Another team merged with my team this week, and now I have nine engineers on my team. It’s close to the limit of what I can support, and I do worry about the burden on me. But I am still very excited. When we had two teams, these nine engineers, who work on the same system, had to find times outside the regular meetings to talk (this issue is more pronounced because we all work remotely and there is less chance of serendipitous chats). It eventually became too hard for us to stay aligned on critical changes or ongoing outages. Now, with everyone on the same team and sharing the same team ceremonies, these engineers will have plenty of opportunities to coordinate and make decisions.
While I am happy about this change, I also consider how I could have convinced the leadership better. This merger happened as the merged team’s manager decided to step down as a manager, allowing us to reevaluate. But I saw this coordination problem before and brought it up with the leadership a few times. I failed to convince them then. What would have made my case stronger?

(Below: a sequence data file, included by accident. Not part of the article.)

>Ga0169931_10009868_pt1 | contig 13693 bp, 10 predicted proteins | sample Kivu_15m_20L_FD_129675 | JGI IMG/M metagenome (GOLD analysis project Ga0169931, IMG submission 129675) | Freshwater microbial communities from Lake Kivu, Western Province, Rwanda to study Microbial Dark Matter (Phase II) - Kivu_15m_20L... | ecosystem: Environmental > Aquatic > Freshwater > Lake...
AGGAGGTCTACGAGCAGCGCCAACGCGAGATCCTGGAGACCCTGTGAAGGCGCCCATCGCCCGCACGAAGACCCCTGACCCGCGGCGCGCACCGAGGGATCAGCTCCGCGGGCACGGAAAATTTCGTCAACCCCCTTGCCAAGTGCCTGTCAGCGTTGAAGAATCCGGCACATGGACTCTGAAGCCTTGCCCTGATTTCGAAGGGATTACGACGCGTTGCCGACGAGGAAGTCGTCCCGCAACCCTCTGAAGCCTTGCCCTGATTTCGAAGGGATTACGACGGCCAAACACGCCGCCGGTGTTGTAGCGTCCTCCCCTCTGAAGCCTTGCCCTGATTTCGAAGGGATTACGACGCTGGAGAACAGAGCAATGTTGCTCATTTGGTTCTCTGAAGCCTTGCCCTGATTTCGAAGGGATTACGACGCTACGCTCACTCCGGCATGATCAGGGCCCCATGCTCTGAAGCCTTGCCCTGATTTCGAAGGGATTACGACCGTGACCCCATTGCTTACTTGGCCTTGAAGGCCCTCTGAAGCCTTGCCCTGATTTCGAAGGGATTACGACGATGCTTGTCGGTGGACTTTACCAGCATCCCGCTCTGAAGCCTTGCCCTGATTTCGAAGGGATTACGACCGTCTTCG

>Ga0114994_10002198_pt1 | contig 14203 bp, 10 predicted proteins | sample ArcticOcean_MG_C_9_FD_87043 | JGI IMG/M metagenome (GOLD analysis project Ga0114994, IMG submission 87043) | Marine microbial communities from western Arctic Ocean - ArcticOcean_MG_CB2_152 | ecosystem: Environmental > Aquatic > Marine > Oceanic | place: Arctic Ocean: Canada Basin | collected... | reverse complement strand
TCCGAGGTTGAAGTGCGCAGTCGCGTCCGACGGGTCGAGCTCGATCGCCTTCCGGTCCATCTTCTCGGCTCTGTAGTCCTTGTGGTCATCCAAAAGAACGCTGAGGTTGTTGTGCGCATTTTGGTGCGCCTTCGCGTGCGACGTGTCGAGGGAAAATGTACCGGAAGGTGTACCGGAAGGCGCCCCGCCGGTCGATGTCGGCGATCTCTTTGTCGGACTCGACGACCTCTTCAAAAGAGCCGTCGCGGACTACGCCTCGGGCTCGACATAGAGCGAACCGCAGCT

Software Engineering ⚙️
Slack published a three-part series on their journey to improve their mobile codebases (both iOS and Android). I liked this first part because it describes how to recognize the problem, sell the idea to the leadership, and create a concrete plan to execute.
Developers get blocked all the time: unclear requirements, broken APIs, missing designs, etc. This article opened my mind to the idea that, maybe, we should venture outside our comfort zones and unblock ourselves.
My team spends a significant amount of time on oncall but does not discuss how we can make our oncall experiences better. This article is a call to action to spend time together to make improvements.
I wouldn’t have guessed that the cold start time for Vite was more than double Webpack’s since Vite is so famous for its performance.
When a promotion committee starts making promotion decisions, engineers start focusing on the work that will make their promo packets stronger. That’s why everyone wants to lead something at large companies, often at the customers’ expense.
Both human and algorithmic moderation affects how we express ourselves on platforms. We may leave for another platform or change our behaviors to fit in. It’s a digital version of the panopticon.
I find this article notable on two levels: first, this is yet another example of companies getting pulled into politics. Second, privacy and transparency are often put at odds against each other.